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County Officials Warn of Return of West Nile Virus Season

Residents are urged to report dead birds and take other precautions

Winter’s heavy rains have left large areas of standing water throughout Santa Barbara County. These potential breeding habitats for mosquitoes increase the probability of West Nile virus outbreaks during spring and summer.

One of the most effective means to detect these breeding sources is dead bird surveillance. After a winter season hiatus, the WNV Dead Bird Hotline resumed March 15.

The Mosquito and Vector Management District of Santa Barbara County is asking residents who find dead birds to report them to the California Department of Public Health’s toll-free West Nile Virus Dead Bird Hotline at 877.968.2473 (877.WNV.BIRD) or online at

Hotline staff will determine whether the bird is to be picked up and tested for West Nile. Dead birds, particularly crows, jays, magpies and ravens, in addition to hawks, sparrows and finches, are usually the earliest indicators of West Nile virus activity. Birds must be dead fewer than 24 hours and show no other obvious cause of death to be eligible for testing.

West Nile is a mosquito-transmitted virus passed primarily between birds by mosquitoes. Humans, horses and other mammals are prone to infection if bitten by a virus-laden mosquito. Although most people exhibit no symptoms, the elderly and individuals with suppressed immune systems are at greatest risk for more serious and potentially life-threatening illness.

West Nile has been detected in Santa Barbara County every year since 2004. In 2005 and 2006, very high levels of the virus were detected in many parts of the county. In California during 2005, the most recent year with heavy rainfall, there were 880 confirmed human cases (19 fatal), including two in Santa Barbara County (not fatal) along with 456 horse cases (200 fatal), including six in Santa Barbara County (three fatal).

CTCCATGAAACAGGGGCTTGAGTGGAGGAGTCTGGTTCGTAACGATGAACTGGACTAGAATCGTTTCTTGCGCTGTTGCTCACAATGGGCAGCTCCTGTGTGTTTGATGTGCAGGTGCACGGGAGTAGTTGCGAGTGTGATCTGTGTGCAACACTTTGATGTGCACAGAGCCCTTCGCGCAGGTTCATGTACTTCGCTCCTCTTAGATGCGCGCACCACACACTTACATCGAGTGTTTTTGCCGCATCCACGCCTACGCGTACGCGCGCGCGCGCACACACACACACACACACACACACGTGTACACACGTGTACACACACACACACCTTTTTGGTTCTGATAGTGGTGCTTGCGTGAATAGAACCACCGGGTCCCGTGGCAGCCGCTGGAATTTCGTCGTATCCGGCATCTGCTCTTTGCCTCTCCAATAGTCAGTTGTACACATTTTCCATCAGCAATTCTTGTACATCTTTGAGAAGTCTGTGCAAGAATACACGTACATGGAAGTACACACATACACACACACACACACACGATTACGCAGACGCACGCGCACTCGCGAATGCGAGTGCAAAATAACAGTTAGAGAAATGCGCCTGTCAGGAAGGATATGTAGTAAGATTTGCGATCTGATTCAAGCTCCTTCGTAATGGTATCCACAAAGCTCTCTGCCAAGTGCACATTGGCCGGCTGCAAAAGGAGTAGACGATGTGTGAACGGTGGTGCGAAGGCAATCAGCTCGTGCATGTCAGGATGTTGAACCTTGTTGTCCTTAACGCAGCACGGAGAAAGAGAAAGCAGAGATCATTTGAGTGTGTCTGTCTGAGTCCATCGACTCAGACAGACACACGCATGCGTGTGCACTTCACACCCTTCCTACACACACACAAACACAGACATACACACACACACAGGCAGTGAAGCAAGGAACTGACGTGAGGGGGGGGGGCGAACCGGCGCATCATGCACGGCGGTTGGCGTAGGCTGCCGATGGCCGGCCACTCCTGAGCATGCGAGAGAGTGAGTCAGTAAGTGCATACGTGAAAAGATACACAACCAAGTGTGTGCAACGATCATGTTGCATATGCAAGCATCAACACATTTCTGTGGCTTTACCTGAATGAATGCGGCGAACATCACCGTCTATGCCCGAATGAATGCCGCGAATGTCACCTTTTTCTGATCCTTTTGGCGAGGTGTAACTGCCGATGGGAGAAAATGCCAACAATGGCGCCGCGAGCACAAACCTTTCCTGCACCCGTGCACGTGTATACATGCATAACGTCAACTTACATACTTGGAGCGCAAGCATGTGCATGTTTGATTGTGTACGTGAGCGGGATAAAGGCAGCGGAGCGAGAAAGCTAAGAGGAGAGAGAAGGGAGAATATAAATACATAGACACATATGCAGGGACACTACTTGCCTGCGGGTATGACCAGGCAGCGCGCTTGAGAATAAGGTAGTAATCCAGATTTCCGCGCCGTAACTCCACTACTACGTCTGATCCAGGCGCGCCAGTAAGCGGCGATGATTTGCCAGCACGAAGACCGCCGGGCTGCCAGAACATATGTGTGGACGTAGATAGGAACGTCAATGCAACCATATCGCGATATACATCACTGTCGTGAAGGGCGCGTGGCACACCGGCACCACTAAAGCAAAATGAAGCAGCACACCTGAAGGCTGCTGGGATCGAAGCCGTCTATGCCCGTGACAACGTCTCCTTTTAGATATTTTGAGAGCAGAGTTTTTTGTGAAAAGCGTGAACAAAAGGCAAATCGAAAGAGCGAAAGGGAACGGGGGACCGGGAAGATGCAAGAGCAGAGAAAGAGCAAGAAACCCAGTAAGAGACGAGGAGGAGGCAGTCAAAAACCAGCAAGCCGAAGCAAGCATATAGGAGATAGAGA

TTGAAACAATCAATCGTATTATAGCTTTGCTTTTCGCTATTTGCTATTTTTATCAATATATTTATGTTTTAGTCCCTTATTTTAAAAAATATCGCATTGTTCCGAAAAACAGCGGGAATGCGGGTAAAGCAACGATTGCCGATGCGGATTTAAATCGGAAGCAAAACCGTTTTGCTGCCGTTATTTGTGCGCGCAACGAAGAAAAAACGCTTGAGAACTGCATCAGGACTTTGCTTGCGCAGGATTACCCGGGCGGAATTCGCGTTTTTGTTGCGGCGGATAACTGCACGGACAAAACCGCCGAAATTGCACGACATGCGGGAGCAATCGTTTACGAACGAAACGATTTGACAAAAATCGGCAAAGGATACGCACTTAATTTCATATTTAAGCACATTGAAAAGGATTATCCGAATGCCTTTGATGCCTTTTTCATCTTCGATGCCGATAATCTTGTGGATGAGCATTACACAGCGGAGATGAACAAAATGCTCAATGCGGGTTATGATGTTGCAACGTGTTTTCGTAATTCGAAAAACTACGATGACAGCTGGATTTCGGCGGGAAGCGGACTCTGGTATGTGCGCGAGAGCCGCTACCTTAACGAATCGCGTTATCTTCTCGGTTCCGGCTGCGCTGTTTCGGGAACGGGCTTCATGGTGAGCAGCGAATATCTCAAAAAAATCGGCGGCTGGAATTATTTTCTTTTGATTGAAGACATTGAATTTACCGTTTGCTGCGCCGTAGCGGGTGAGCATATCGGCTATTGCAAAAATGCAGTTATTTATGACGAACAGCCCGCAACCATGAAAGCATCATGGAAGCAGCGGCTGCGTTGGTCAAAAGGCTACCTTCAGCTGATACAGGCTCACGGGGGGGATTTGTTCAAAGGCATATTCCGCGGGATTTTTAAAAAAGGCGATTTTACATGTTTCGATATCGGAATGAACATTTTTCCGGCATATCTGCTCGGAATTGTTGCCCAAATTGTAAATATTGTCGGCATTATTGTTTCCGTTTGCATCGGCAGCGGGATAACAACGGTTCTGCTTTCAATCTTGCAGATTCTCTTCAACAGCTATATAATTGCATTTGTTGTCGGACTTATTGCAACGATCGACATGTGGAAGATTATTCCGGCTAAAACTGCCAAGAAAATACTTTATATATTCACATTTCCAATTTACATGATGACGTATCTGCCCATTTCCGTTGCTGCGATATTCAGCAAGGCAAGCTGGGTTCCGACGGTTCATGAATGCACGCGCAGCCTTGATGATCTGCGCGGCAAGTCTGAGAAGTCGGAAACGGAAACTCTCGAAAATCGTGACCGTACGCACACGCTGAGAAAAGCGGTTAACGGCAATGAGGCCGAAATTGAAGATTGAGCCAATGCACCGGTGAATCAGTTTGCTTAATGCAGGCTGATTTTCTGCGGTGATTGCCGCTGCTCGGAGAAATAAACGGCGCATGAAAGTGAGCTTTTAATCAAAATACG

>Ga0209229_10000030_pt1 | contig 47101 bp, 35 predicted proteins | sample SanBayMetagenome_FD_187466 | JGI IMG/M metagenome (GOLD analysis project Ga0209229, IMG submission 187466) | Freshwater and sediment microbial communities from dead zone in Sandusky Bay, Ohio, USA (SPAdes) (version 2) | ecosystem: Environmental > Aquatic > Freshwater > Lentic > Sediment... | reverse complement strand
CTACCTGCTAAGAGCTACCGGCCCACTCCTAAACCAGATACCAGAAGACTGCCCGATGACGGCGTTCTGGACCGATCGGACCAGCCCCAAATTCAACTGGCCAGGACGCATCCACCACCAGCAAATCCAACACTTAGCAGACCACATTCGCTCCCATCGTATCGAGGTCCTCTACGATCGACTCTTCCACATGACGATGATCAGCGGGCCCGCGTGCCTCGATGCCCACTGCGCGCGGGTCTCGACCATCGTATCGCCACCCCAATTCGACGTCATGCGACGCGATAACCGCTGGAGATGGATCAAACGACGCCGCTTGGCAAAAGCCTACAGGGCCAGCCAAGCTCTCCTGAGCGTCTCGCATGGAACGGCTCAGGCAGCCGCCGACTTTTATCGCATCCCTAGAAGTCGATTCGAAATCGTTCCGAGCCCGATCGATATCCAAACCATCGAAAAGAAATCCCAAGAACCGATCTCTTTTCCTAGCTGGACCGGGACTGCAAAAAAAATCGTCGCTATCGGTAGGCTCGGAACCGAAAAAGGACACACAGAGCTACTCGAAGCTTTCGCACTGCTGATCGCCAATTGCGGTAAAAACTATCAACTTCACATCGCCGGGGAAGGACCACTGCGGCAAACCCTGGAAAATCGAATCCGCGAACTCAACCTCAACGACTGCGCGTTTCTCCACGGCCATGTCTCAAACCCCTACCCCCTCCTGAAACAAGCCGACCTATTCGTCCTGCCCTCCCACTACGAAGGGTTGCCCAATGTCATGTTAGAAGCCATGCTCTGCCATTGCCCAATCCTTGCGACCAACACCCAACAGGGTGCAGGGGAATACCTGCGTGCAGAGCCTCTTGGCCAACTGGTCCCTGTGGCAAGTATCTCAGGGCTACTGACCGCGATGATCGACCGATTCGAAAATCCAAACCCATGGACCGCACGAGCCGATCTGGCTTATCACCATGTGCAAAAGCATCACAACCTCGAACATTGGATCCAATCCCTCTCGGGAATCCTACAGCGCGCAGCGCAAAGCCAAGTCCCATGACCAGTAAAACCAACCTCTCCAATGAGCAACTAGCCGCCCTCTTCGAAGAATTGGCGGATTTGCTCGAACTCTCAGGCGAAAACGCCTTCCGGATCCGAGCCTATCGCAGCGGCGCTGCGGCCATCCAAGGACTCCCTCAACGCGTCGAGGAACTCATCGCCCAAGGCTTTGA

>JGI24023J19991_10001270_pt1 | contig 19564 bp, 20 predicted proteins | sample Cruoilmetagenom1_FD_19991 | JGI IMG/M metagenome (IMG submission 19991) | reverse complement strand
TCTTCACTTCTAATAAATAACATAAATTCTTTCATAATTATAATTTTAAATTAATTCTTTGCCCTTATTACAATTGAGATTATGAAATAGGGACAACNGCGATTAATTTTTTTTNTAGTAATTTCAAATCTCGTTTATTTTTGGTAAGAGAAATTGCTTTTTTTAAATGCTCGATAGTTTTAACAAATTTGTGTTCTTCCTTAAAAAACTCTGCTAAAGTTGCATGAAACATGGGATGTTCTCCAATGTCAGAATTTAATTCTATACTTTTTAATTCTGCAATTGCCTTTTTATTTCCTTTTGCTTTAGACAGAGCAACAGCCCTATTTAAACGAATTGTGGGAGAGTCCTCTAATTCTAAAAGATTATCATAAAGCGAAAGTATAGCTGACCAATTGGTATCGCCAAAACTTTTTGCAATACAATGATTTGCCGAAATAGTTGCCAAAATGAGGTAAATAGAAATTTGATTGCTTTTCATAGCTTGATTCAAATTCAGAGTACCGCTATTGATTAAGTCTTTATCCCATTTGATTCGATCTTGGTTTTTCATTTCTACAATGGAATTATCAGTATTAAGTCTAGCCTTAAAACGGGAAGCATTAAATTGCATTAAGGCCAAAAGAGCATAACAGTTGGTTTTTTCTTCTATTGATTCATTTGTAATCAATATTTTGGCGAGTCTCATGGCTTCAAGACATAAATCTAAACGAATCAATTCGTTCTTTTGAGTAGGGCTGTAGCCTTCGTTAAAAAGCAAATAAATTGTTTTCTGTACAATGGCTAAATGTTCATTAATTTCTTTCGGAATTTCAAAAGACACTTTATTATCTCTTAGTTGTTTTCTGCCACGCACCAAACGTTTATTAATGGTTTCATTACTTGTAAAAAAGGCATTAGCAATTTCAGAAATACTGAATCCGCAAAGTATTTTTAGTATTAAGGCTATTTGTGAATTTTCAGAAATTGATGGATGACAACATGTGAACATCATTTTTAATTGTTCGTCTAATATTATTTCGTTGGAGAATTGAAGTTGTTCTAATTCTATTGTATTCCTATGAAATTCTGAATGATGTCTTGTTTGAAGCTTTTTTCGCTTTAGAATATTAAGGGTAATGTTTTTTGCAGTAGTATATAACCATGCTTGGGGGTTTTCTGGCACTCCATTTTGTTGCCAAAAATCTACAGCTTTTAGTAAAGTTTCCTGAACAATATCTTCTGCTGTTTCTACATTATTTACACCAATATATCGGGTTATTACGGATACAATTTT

The Mosquito and Vector Management District recommends that residents take the following precautions to protect themselves from mosquito bites and take measures to eliminate mosquito breeding around their homes:

» Avoid outdoor activity when mosquitoes are most active — from dusk until dawn.

» If outdoors, wear protective clothing and apply repellants according to label directions. Those containing DEET, Picaridin or Oil of Lemon Eucalyptus have been proven to be the most effective.

» Ensure that door and window screens are secured and in good repair to prevent mosquito entrance into homes.

» Eliminate standing and stagnant water. Eggs are laid and immature mosquitoes develop in dirty pools and spas, ponds, bird baths, buckets, barrels, children’s toys, etc. Immature mosquitoes become biting adults in five to seven days.

» Free mosquito-eating fish are available to residents of the district for permanent water sources (ponds, troughs, large fountains).

» Horse owners should contact a veterinarian to have their horses vaccinated for West Nile and to keep the vaccinations up to date.

» Contact the Mosquito and Vector Management District immediately at 805.969.5050 to report mosquito problems or green pools/spas.

Residents are urged to assist the district and the state by reporting dead bird sightings. For more information or for requests for service, click here or call 805.969.5050. Visit MVMD at the Earth Day Festival in Alameda Park on April 17. It will accept reports of standing water and possible mosquito breeding sources in Santa Barbara County and promptly investigate to determine if mosquito breeding is present.

— Brian Passaro is general manager of the Mosquito and Vector Management District of Santa Barbara County.


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